On stage, though, they are far from average. They are amazing. They can turn a basement into a ballroom and a gig into a "show."
Vintage Rock hasn’t sounded so good since it was just Rock.
In total, the guys played over a dozen songs. Included on the set-list were their more popular hits, like “When My Times Comes” and “Time Spent in Los Angeles.” They also played a few new (and oh-so-awesome) songs that may or may not make it onto their new album.
I could gush for another 600 words, but instead I’ll end with this: Go see Dawes. Get in your car right now and drive to whatever city they’re playing next. Squeeze in close and wait to be awed. Wait for that moment, a couple songs in, when your cheeks hurt because you can’t stop smiling. Wait until Taylor Goldsmith dedicates “When My Time Comes” to the “first-timers” and then scream along.
Go see Dawes and fall in love with good music.
When people are confronted with my ridiculously voluminous music collection, they are most often struck with its distinct lack of commonality. Growing up within 70 miles of Detroit in the ’60s will do that; anything you can imagine between and beyond Motown and The Stooges will generally light my sparkler.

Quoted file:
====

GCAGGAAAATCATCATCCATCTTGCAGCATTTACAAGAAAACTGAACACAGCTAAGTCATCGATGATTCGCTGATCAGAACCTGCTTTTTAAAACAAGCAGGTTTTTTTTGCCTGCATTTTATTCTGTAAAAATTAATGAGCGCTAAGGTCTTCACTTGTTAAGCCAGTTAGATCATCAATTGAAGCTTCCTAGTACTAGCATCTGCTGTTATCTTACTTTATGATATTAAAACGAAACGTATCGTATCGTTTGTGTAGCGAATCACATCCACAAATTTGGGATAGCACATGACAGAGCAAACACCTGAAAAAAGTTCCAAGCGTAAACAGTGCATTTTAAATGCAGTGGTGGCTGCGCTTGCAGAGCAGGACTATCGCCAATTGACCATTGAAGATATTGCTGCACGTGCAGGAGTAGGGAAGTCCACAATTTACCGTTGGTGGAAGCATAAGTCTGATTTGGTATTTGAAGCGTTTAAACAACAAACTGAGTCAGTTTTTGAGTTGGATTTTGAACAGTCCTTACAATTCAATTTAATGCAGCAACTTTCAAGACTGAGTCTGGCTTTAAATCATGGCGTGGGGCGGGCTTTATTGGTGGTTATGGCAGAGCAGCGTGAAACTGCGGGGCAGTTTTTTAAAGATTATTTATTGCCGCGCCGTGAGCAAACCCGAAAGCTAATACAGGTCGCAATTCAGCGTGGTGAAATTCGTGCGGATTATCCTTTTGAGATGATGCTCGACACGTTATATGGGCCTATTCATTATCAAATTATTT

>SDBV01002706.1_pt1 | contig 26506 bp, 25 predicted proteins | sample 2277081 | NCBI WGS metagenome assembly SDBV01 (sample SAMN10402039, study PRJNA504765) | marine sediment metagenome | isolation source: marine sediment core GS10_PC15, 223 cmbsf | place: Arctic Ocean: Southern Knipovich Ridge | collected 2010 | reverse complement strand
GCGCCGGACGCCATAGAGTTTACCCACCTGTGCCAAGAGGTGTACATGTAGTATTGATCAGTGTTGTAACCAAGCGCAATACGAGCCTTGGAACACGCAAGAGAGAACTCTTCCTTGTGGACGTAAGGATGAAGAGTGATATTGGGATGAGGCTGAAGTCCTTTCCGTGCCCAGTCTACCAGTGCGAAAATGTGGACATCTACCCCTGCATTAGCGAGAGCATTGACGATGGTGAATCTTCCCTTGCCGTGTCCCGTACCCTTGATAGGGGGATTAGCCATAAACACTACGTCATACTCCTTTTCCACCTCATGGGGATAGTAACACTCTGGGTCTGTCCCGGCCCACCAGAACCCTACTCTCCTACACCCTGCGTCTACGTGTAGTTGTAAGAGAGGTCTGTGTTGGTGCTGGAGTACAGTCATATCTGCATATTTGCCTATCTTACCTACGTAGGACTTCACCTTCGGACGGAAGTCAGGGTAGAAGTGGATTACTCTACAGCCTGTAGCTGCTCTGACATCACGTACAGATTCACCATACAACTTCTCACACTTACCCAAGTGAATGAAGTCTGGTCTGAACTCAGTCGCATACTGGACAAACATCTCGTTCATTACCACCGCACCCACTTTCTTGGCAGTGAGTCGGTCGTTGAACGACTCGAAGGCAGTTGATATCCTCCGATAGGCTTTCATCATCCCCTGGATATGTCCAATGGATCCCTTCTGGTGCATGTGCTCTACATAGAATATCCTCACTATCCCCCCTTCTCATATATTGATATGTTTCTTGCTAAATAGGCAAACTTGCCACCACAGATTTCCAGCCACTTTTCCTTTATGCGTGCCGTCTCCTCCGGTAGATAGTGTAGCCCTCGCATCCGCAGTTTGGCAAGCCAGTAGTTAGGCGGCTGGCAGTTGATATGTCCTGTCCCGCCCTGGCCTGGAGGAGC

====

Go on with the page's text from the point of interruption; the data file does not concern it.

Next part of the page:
In reference to music specifically and to life in general, I have often remarked, “Specialization is for insects,” but if Mark Utley would like to borrow the phrase when he’s talking about his band, Cincinnati's Magnolia Mountain, he’s more than welcome.
From the band’s beginnings six years ago, Utley has endeavored to reconcile his Rock past with his fresh love of all things Americana by investing his Magnolia Mountain output with a reverence for the Bluegrass, Folk, Country and Rock forms while investing them with fresh angles, lines and perspectives. Like a sculptor who has immense respect for the permanence of the stone but also implicitly trusts his chisel and creative vision, Utley shapes the raw material of Americana’s various stylistic permutations into songs that are comfortably familiar yet blazingly original. That ethic was a hallmark of Magnolia Mountain’s last double album, 2010’s Redbird Green, and it comes into even sharper focus on the band’s third and latest release, the aptly titled Town and Country.